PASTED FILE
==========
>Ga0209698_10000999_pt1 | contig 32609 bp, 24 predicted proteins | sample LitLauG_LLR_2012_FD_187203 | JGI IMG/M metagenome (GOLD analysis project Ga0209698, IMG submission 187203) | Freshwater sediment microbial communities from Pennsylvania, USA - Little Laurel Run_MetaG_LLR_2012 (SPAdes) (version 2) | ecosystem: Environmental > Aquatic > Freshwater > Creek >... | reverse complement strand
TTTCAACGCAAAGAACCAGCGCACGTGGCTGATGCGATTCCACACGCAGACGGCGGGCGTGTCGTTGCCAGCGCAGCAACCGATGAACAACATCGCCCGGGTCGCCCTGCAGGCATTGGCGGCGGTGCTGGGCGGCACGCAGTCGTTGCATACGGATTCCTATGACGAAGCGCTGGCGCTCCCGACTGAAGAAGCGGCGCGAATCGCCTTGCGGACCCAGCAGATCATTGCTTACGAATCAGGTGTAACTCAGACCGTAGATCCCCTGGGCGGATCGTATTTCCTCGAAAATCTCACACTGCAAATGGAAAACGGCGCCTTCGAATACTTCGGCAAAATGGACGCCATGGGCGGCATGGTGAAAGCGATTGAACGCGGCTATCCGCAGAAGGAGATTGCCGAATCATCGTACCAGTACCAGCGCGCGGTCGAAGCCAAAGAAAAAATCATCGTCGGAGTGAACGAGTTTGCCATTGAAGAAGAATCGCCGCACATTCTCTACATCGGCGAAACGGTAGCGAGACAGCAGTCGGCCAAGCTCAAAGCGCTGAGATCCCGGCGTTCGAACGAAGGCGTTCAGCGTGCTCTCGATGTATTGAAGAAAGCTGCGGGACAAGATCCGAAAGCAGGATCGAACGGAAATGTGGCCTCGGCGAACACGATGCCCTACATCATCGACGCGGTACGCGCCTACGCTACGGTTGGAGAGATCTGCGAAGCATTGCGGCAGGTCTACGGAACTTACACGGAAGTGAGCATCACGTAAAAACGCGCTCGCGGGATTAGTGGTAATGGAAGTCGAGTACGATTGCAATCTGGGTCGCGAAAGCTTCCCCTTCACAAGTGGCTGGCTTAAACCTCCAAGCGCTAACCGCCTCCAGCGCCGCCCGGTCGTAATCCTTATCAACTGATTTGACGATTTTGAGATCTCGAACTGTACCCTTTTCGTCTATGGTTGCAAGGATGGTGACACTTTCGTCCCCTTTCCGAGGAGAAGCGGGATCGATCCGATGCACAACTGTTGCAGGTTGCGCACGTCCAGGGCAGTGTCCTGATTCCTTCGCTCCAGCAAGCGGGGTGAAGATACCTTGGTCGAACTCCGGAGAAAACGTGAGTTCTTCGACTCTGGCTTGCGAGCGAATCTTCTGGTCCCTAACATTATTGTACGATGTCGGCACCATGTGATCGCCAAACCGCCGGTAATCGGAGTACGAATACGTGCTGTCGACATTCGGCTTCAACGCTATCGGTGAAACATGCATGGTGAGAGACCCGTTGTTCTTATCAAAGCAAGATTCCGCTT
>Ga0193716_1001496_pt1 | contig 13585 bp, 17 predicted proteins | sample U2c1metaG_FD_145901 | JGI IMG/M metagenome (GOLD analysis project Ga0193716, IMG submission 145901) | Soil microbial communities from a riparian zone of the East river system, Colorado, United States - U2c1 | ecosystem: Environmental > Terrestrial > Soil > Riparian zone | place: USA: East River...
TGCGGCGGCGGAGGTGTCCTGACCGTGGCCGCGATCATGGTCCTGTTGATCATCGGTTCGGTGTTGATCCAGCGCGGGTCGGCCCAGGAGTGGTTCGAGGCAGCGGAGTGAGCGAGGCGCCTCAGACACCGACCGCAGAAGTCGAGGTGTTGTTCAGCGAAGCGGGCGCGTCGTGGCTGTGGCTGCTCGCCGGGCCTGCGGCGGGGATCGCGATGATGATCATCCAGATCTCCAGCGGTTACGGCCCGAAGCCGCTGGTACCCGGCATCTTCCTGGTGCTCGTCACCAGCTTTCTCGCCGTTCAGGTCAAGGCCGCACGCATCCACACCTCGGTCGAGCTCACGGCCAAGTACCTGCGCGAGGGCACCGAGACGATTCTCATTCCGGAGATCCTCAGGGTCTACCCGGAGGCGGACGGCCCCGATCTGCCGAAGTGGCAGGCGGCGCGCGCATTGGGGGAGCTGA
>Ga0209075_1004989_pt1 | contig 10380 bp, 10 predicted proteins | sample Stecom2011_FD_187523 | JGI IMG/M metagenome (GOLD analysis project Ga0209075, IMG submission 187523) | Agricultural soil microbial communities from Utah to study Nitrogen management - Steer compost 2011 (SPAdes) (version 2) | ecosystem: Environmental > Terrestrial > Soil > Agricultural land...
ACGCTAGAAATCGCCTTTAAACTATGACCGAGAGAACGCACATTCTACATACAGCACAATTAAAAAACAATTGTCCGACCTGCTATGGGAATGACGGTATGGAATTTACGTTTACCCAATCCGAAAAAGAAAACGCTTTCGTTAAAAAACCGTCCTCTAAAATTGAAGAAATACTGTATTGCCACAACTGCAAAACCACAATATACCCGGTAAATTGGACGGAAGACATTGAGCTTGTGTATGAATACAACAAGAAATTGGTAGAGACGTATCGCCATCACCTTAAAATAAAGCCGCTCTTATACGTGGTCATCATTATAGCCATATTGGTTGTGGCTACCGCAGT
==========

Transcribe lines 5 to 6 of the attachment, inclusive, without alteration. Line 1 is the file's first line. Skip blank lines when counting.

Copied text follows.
>Ga0209075_1004989_pt1 | contig 10380 bp, 10 predicted proteins | sample Stecom2011_FD_187523 | JGI IMG/M metagenome (GOLD analysis project Ga0209075, IMG submission 187523) | Agricultural soil microbial communities from Utah to study Nitrogen management - Steer compost 2011 (SPAdes) (version 2) | ecosystem: Environmental > Terrestrial > Soil > Agricultural land...
ACGCTAGAAATCGCCTTTAAACTATGACCGAGAGAACGCACATTCTACATACAGCACAATTAAAAAACAATTGTCCGACCTGCTATGGGAATGACGGTATGGAATTTACGTTTACCCAATCCGAAAAAGAAAACGCTTTCGTTAAAAAACCGTCCTCTAAAATTGAAGAAATACTGTATTGCCACAACTGCAAAACCACAATATACCCGGTAAATTGGACGGAAGACATTGAGCTTGTGTATGAATACAACAAGAAATTGGTAGAGACGTATCGCCATCACCTTAAAATAAAGCCGCTCTTATACGTGGTCATCATTATAGCCATATTGGTTGTGGCTACCGCAGT